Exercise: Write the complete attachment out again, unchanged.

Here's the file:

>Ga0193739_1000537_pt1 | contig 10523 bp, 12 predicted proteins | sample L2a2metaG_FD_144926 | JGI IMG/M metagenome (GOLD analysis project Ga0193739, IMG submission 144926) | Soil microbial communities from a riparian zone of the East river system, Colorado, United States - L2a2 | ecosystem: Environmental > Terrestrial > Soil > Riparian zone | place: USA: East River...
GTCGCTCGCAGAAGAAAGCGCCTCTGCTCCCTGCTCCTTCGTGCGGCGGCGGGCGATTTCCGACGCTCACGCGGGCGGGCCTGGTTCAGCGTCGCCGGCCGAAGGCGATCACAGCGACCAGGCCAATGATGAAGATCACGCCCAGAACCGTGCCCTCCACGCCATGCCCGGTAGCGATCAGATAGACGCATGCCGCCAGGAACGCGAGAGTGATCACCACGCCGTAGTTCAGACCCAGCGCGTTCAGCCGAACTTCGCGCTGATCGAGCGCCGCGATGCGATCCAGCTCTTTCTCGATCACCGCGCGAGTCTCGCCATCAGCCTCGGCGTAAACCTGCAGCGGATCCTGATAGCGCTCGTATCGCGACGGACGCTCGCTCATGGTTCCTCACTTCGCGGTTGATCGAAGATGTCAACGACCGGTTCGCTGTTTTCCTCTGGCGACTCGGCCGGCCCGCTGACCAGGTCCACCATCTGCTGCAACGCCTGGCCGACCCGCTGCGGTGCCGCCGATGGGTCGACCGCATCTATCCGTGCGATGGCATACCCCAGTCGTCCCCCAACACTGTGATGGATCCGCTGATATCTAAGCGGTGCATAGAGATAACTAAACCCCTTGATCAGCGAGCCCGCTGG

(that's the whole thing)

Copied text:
>Ga0193739_1000537_pt1 | contig 10523 bp, 12 predicted proteins | sample L2a2metaG_FD_144926 | JGI IMG/M metagenome (GOLD analysis project Ga0193739, IMG submission 144926) | Soil microbial communities from a riparian zone of the East river system, Colorado, United States - L2a2 | ecosystem: Environmental > Terrestrial > Soil > Riparian zone | place: USA: East River...
GTCGCTCGCAGAAGAAAGCGCCTCTGCTCCCTGCTCCTTCGTGCGGCGGCGGGCGATTTCCGACGCTCACGCGGGCGGGCCTGGTTCAGCGTCGCCGGCCGAAGGCGATCACAGCGACCAGGCCAATGATGAAGATCACGCCCAGAACCGTGCCCTCCACGCCATGCCCGGTAGCGATCAGATAGACGCATGCCGCCAGGAACGCGAGAGTGATCACCACGCCGTAGTTCAGACCCAGCGCGTTCAGCCGAACTTCGCGCTGATCGAGCGCCGCGATGCGATCCAGCTCTTTCTCGATCACCGCGCGAGTCTCGCCATCAGCCTCGGCGTAAACCTGCAGCGGATCCTGATAGCGCTCGTATCGCGACGGACGCTCGCTCATGGTTCCTCACTTCGCGGTTGATCGAAGATGTCAACGACCGGTTCGCTGTTTTCCTCTGGCGACTCGGCCGGCCCGCTGACCAGGTCCACCATCTGCTGCAACGCCTGGCCGACCCGCTGCGGTGCCGCCGATGGGTCGACCGCATCTATCCGTGCGATGGCATACCCCAGTCGTCCCCCAACACTGTGATGGATCCGCTGATATCTAAGCGGTGCATAGAGATAACTAAACCCCTTGATCAGCGAGCCCGCTGG